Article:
Traditional organizing makes opponents into “enemies,” but a new crop of activists is using love and empathy to create new alliances and possibilities.
Countries like Egypt and Switzerland have placed regulations on how much executives can earn. Here’s why the U.S. should consider doing the same.
The mine-ravaged communities of Eastern Kentucky have been increasingly abandoned by the coal economy. Could growing biofuels jump-start a new local jobs market—and renew the land in the process?
The Young Workers Committee of New York’s transit union was out on the streets in a vibrant march. This video shows the group rallying, taking over an official’s office, and using the Occupy-style “people’s mic.”
How manufacturers, retailers, restaurants, and others are doing business the cooperative way.
Before joining the Department of Labor, Mary Beth Maxwell was a top organizer for the workers’ rights organization Jobs With Justice. Here, she speaks with Amy Dean about the lives of workers who make minimum wage and why the time has come to raise it.
How residents who can’t afford to buy in still get the benefits of co-op work and housing.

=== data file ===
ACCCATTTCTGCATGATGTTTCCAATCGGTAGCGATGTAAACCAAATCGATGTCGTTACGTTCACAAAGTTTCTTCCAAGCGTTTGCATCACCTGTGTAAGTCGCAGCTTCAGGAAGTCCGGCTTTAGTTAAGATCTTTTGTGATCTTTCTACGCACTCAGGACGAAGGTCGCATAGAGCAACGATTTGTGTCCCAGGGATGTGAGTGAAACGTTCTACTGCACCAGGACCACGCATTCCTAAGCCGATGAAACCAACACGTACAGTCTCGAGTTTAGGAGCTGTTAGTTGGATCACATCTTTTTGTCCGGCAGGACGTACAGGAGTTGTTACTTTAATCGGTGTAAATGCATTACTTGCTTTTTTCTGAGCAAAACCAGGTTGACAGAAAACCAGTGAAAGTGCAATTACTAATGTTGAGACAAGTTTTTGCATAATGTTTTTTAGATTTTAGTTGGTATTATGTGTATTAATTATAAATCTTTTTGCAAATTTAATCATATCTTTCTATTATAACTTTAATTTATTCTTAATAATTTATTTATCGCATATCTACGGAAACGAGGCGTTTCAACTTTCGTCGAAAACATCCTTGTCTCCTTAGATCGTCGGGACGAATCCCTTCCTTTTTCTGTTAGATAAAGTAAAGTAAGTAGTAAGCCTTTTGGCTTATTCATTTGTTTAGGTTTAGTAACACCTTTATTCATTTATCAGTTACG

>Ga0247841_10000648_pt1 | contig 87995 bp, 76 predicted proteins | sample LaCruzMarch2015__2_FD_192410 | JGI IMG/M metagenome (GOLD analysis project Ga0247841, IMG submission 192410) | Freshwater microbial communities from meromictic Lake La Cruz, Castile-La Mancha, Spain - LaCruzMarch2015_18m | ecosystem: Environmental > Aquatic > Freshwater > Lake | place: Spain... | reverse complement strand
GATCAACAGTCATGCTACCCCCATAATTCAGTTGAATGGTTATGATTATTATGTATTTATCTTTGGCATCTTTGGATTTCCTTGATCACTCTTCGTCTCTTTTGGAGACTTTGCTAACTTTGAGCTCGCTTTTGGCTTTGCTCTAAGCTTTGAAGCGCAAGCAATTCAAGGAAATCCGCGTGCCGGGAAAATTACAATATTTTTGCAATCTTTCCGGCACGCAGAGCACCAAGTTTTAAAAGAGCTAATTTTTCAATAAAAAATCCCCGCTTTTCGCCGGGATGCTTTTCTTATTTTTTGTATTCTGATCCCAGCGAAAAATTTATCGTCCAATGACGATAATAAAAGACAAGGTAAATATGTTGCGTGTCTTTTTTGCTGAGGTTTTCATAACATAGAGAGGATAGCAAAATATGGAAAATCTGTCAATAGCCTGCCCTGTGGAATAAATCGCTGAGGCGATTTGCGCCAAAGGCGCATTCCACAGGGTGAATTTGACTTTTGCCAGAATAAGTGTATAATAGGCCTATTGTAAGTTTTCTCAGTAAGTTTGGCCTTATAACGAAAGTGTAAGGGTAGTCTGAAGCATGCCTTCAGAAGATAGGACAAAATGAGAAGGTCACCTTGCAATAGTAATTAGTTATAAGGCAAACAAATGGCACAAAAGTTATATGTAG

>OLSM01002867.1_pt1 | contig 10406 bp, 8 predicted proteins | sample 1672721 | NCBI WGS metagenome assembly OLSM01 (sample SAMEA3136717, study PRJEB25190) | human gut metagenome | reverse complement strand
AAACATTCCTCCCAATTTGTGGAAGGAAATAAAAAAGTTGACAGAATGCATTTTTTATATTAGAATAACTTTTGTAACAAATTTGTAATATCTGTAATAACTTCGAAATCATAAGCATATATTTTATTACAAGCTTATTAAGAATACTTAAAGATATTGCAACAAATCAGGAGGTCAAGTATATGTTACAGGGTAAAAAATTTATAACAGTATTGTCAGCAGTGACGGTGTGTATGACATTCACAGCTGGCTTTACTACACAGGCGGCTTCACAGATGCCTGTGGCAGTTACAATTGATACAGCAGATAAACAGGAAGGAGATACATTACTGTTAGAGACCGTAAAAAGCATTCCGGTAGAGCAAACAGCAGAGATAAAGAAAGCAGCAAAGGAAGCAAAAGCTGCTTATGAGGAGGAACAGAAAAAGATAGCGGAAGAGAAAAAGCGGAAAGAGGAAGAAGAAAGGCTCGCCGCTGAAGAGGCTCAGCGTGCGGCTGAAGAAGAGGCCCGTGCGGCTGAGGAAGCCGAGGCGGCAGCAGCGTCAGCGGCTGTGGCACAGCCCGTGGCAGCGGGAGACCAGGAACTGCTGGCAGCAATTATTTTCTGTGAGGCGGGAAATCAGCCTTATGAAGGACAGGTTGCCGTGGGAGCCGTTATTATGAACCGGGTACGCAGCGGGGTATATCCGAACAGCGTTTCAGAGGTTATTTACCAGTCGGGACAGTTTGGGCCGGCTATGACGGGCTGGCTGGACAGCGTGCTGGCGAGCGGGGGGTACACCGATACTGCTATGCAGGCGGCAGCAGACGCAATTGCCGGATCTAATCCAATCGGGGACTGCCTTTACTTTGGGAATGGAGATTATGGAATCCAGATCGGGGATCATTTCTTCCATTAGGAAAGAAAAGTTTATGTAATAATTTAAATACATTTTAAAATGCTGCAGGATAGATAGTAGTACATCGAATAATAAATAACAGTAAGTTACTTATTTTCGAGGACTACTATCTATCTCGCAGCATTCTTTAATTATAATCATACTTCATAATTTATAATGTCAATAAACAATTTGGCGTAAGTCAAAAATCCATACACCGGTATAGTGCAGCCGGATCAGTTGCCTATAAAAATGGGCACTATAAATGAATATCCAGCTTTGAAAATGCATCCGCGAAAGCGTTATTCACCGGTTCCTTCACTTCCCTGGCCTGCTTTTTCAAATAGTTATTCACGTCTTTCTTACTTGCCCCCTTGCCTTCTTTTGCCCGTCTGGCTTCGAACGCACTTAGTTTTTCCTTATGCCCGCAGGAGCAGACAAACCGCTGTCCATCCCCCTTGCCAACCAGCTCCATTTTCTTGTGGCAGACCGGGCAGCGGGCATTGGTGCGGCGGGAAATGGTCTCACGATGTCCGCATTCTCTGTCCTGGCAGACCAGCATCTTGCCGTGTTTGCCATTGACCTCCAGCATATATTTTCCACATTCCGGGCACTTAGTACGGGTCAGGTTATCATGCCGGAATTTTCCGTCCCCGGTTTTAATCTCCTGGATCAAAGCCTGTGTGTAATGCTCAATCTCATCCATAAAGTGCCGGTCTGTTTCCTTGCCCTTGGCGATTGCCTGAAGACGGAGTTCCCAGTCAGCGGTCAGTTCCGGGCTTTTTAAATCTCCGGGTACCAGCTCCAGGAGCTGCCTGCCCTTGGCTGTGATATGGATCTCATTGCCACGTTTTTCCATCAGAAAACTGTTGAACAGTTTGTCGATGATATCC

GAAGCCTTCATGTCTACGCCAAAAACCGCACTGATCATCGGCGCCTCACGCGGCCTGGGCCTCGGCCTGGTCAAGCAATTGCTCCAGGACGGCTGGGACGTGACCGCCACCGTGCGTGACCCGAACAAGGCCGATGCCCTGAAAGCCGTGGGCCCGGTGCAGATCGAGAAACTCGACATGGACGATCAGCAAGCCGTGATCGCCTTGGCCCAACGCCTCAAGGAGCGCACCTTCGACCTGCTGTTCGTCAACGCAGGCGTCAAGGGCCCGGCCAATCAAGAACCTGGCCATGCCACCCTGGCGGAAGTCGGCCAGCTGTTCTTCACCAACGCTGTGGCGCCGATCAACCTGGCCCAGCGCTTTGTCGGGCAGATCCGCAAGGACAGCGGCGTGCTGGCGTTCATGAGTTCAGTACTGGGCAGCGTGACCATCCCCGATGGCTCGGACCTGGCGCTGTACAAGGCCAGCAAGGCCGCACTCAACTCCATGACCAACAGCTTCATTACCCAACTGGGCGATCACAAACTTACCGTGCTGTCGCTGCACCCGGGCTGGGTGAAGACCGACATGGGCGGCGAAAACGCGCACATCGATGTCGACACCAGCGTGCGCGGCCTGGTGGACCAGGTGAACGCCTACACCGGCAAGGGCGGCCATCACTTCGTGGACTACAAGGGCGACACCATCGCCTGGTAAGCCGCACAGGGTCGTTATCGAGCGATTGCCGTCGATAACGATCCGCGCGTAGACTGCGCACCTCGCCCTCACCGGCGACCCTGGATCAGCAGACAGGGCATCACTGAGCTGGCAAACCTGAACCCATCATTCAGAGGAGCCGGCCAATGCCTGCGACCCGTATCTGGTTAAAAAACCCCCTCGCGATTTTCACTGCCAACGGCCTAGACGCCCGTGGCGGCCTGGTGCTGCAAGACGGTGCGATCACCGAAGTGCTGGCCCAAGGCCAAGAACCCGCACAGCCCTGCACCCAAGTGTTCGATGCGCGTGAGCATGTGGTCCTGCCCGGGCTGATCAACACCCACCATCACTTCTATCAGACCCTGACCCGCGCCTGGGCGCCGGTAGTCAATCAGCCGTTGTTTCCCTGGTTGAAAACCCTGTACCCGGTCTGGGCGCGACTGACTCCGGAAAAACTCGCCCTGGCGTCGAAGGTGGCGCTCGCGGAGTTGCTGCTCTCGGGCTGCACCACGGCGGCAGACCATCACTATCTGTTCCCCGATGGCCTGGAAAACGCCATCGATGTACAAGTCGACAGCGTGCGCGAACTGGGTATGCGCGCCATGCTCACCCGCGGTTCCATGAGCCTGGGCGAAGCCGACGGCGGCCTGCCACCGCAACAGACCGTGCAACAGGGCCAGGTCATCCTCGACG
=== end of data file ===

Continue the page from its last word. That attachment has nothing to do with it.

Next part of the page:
From now on, the global mantra for filling market gaps is going to be, “There’s a co-op for that.” But co-ops need customers, money, and training. How do we shift from business as usual to the work of cooperation?
What if your bank’s first priority was to do good? Vancouver’s Vancity leads the way in putting dollars back into the community.
Today, the world honors advancements for women’s rights—and it all started with a courageous group of garment workers.
When their boss tried to fire them, the workers of Republic Windows and Doors occupied the factory. Now they own it as a cooperative.
Review: More than half of the nation’s worst-paid jobs are related to food. Saru Jayaraman’s new book dives into the explosive movement for better rights for those who plant, process, and cook the food we eat.
In their new film, Shift Change, filmmakers Melissa Young and Mark Dworkin take viewers on a worldwind tour of the cooperative economy.
Having an energy-efficient home saves the owners money, but they often procrastinate on improvements. When energy companies in Kansas and Kentucky figured out a way to sweeten the deal, the results brought good news for homeowners, contractors, and for the planet.
150 years after the Emancipation Proclamation, it's time to recognize domestic labor as real work that should be protected.